MORE International researchers have hiked Mount Rendova in the Western Province to conduct different researches on the environment before and after COVID-19.
Tour Guide and staff of Titiru Eco-Lodge, Carlos Philip said these researchers went to conduct their studies on volcanic rocks, snakes, frogs, lizards, bats, environment & conservation and bird-watching.
Mr Philip said this week that a couple from Denmark came to study volcanic rocks on the mountain just to find out if the volcano in Rendova is still active or not.
The couple are Claus and Mishelle. Claus is a Geologist by profession, He and his wife have been travelled to Madang and Rabaul in Papua New Guinea to study the volcanoes there before travelling to Solomon Islands. They were in Rendova Island this week.
Mr Philip said they reached only 400 metres above sea-level of the mountain before they returned to the Eco-Lodge. He said they could not go any further as night was approaching when they reached 400 metres above sea-level of their mountain hike.
According to Wikipedia, Rendova is a volcanic island with central stratovolcano cone with a height of 1,050 metres (3,440 ft) that last erupted in the Pleistocene. The island is subject to frequent earthquakes.
The Pleistocene is the geological epoch that lasted from about 2,580,000 to 11,700 years ago. It is sometimes referred to as the ‘Ice Age.’
During the course of their journey up the mountain, Claus collected rocks from the river and along a bush track to the mountain.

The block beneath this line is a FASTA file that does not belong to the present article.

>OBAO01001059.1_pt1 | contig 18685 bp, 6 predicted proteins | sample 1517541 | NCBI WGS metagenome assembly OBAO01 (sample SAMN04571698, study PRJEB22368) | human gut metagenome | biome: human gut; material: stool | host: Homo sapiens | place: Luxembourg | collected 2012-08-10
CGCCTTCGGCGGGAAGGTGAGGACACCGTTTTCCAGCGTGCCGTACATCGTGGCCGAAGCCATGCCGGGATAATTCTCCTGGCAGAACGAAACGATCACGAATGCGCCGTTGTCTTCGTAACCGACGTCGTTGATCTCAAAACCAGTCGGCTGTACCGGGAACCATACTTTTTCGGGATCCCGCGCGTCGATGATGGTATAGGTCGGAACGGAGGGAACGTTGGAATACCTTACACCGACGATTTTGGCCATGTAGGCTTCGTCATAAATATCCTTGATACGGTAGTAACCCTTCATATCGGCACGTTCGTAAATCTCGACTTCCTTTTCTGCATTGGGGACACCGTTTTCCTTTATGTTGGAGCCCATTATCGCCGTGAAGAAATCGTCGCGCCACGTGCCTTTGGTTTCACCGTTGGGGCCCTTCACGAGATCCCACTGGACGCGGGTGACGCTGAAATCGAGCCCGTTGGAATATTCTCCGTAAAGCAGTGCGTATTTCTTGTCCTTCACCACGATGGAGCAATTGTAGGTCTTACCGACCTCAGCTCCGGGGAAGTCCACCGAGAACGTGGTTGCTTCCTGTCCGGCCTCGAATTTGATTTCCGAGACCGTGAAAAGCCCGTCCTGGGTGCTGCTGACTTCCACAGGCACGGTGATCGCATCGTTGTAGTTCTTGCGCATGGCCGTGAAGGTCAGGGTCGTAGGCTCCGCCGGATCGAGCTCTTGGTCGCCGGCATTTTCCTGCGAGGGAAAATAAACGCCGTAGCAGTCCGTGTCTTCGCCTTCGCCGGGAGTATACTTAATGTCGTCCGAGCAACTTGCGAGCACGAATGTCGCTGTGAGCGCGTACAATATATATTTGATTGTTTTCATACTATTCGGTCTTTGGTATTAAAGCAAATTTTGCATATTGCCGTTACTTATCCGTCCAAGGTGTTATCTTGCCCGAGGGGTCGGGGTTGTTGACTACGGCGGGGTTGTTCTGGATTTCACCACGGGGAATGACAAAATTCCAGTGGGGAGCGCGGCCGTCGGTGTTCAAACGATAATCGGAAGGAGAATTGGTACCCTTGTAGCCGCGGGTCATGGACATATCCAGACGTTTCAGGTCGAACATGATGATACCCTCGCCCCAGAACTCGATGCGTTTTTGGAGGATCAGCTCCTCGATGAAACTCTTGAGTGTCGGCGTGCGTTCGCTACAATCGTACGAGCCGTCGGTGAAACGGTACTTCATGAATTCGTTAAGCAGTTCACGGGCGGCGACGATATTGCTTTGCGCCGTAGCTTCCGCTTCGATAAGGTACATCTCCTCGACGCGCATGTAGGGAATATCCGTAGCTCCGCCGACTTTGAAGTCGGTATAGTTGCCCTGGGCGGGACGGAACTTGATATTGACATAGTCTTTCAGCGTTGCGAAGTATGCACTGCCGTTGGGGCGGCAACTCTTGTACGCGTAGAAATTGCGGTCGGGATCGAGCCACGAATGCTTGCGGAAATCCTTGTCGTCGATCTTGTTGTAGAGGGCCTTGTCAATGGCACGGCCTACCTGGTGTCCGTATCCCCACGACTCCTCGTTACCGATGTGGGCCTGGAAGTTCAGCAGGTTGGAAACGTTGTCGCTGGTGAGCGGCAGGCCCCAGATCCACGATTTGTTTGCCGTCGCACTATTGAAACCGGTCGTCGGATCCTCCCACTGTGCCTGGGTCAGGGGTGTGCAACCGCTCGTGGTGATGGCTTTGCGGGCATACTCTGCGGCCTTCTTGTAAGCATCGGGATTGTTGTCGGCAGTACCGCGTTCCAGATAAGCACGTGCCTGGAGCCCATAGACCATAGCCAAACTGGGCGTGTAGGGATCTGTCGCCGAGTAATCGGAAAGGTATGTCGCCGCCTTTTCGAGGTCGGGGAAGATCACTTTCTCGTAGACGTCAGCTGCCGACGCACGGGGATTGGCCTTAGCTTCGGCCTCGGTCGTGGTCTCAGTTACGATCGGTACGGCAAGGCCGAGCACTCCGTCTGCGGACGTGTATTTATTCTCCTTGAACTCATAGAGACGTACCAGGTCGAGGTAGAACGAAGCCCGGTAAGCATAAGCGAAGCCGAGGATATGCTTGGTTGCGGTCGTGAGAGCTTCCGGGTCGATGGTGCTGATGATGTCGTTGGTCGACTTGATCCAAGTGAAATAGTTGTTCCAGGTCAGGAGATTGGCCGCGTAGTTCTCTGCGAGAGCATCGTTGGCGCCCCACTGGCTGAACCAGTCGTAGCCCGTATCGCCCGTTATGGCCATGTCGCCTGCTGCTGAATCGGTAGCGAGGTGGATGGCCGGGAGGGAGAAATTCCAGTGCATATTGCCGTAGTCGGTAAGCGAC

Claus found that most of the rocks that he collected were normal and not volcanic rocks.
“Claus wants to know if there is an active volcanic activity in Rendova Island,” Mr Philip told Solomon Star.
Mr Philip with his assistant tour guide, Laurie Eddie and ranger, Mare Kevu, accompanied the couple on the mountain hike.
The couple travelled to Uepi Resort in Marovo Lagoon yesterday.
They are the first couple to attempt a hike up Mount Rendova after Solomon Islands Government reopened the country’s international borders last July.
Prior to the COVID-19 period, Mr Philip also accompanied other international researchers to hike Mount Rendova for researches in various fields.
The longest hike and adventure that Mr Philip can remember was one that he accompanied three students from the United States Kansas University on. The students spent a week on the mountain to study snakes, frogs, lizards and bats.
“In 2017, I led a couple from the USA who were interested in birds and we went to the mountain for a bird-watch.
“In 2018, I led a student from Australia to study the environment and conservation area in the mountain because the student was an environmentalist.
“Also in 2018, I led three students from USA’s Kansas University – two boys and a girl – to study snakes, frogs, lizards and bats.”
Mr Philip meanwhile revealed that more tourists visited the Titiru Eco-Lodge but they go for scuba-diving, village tours and other activities.
One can climb to the peak of Mount Rendova from Ughele Village on the south. To the people of Ughele, the peak of Mount Rendova is traditionally known as Mount Lumalilisi.
By LACHLAN EDDIE HOE
Solomon Star, Honiara